Business News of 2014-01-29

'Plans to demutualise GSE not abandoned'

The Ghana Stock Exchange (GSE) said it has not abandoned its plans to demutualise the local bourse.
According to the Deputy Managing Director of the GSE, Mr Ekow Afedzi, the plan to demutualise is still on course, adding that: “we have not thrown it overboard. By the first quarter of this year, we will be coming out with a plan for the next three years, and demutualisation will feature in there.
Answering questions at a news conference in Accra, he said: “as to whether it will be done next year or the following year, I cannot say yet but we still have plans to demutualise just like other markets are doing all over the world now.”
“We are talking about demutualisation; for the sake of others what we mean by demutualisation is moving away from a mutual company to a company that is limited by shares,” he said.
Mr Afedzi said, “As we speak, Ghana Stock Exchange is a company limited by guarantee. We don’t have owners but we have members.
He noted that most stock exchanges across the world were becoming demutualised and the GSE would not be left behind.
Regional integration process
On the integration of the GSE in the sub-region, Mr Afedzi said the process had gone far.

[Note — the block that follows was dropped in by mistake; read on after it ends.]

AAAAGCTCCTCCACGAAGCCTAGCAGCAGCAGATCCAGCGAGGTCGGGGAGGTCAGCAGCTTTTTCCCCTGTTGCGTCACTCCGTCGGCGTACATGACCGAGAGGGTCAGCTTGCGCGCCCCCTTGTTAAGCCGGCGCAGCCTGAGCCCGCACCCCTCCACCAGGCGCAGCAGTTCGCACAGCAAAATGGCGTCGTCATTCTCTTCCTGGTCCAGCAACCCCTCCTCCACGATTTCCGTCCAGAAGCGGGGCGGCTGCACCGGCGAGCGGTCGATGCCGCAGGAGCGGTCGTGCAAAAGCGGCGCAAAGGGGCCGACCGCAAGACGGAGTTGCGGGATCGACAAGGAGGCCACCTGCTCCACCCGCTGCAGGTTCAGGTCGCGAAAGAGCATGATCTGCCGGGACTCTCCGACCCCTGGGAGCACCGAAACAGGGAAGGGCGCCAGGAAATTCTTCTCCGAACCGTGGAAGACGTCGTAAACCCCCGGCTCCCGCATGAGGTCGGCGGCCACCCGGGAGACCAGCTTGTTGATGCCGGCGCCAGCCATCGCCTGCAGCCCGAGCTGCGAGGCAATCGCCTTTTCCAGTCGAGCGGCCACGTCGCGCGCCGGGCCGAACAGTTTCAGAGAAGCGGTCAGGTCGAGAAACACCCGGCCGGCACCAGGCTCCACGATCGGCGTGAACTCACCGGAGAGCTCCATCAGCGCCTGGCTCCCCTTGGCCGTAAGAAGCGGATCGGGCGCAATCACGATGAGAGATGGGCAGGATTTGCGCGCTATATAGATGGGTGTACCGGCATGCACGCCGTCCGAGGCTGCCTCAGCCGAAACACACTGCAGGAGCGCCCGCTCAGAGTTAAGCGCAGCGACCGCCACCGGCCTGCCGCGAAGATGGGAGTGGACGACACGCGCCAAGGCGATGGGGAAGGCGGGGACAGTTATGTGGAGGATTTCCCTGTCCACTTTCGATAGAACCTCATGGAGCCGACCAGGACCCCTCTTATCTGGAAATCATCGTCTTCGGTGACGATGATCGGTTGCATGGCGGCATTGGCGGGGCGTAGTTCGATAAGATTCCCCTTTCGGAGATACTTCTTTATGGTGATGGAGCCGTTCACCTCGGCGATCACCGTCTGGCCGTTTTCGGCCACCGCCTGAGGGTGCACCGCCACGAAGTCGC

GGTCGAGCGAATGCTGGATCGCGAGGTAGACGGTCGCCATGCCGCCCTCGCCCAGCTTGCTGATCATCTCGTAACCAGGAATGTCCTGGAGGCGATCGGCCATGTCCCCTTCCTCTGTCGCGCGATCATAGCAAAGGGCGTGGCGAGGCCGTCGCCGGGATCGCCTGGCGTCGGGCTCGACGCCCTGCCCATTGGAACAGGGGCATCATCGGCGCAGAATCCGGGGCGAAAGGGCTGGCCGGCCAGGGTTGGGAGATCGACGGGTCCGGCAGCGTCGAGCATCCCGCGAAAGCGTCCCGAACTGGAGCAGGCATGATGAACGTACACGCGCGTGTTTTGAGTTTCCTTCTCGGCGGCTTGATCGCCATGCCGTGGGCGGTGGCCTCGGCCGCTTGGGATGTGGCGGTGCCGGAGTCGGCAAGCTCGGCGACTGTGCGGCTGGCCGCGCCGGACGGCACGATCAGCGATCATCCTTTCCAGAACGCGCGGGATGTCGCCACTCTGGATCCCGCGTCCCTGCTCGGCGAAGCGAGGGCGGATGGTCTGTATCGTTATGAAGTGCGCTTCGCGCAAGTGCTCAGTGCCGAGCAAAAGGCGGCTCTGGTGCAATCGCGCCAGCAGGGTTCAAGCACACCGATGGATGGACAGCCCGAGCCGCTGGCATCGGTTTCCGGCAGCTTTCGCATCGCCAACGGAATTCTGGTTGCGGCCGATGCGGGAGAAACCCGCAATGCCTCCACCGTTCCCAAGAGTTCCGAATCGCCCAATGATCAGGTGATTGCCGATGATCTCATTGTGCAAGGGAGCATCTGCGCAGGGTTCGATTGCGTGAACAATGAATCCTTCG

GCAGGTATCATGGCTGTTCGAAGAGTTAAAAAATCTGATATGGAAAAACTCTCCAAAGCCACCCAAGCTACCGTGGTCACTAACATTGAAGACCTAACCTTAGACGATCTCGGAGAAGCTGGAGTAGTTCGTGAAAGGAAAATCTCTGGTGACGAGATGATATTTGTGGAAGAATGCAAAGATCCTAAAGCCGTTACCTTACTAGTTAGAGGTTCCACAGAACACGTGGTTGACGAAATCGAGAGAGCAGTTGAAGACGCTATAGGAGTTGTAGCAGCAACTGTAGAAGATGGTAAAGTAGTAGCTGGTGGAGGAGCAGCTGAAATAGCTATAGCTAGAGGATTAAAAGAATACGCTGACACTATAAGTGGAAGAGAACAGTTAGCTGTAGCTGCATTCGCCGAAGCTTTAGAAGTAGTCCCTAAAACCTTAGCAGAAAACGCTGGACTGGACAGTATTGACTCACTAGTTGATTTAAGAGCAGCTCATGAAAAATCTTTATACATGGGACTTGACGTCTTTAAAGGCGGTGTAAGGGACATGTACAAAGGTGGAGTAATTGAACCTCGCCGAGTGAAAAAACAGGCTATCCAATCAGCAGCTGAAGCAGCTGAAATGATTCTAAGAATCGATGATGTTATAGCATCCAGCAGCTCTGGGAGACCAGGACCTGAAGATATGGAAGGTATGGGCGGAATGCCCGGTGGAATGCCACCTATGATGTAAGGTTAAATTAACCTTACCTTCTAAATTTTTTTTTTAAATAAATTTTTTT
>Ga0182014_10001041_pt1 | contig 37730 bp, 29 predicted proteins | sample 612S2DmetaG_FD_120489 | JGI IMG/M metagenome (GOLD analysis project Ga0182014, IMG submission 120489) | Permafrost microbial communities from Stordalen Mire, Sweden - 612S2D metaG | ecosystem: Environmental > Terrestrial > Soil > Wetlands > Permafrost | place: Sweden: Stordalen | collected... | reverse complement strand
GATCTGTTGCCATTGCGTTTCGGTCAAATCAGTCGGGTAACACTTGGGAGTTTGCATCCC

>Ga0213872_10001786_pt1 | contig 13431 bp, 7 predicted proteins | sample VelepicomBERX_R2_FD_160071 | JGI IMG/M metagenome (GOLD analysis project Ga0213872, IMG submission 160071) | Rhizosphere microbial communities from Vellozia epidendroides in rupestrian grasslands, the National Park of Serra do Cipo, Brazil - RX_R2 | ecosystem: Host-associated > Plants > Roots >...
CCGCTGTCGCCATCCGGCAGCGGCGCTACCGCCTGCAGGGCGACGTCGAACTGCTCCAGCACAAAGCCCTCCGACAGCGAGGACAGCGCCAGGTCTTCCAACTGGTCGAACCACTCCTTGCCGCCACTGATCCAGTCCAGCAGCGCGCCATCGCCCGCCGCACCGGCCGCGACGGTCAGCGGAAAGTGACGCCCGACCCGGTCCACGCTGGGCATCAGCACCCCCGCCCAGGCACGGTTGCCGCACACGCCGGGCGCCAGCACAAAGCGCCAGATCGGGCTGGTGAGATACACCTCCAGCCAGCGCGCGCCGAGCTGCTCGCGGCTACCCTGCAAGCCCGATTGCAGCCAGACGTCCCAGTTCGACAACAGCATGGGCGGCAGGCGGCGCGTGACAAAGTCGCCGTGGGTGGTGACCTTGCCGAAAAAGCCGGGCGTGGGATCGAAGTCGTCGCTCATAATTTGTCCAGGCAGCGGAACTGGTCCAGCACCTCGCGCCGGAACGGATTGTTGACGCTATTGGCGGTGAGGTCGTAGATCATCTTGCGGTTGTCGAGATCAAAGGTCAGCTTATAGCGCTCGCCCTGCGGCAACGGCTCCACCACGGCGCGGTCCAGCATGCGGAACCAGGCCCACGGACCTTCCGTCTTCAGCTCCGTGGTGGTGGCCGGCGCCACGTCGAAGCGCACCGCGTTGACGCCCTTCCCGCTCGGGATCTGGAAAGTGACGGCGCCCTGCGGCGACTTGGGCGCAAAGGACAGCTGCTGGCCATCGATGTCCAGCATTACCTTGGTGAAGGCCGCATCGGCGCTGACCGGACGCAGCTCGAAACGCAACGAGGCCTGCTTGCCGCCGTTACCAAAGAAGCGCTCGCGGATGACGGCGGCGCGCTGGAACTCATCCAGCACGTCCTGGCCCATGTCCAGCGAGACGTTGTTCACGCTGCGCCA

“By end of first quarter 2014, we are going to see some signs of implementation of all the work that we have done,” he said.
According to him, two things are going to happen: “One, we have harmonised our listings; we have harmonised the contents of prospectuses across West Africa; we have passed resolutions at the council level to adopt these harmonised rules and so come end of March 2014, we will see something positive on the ground.”
“The second thing that is going to happen is that we are going to move into what we call the first phase of the implementation of the integration, and the first phase involves giving access to brokers to our markets through what we call sponsored access,” he said, explaining that: “What that means is that if you are a broker in Nigeria, and you have been trading in Ghana and normally you trade through another broker in Ghana, you can still do that, but that is going to be formalised.”
Mr Afedzi again noted that the process would be done in two phases, saying: “You can do direct trading into our system without any intervention by sitting in Nigeria, but then you need to meet certain requirements, follow certain rules and sign certain agreements, so that is the first phase that will come at the end of March.”
“The second phase is where you will see the real integration where brokers who meet certain standards can now trade directly into any of the markets across West Africa and that will be the second phase which will begin immediately after the first phase. So that is where we are - for the integration.” he said.
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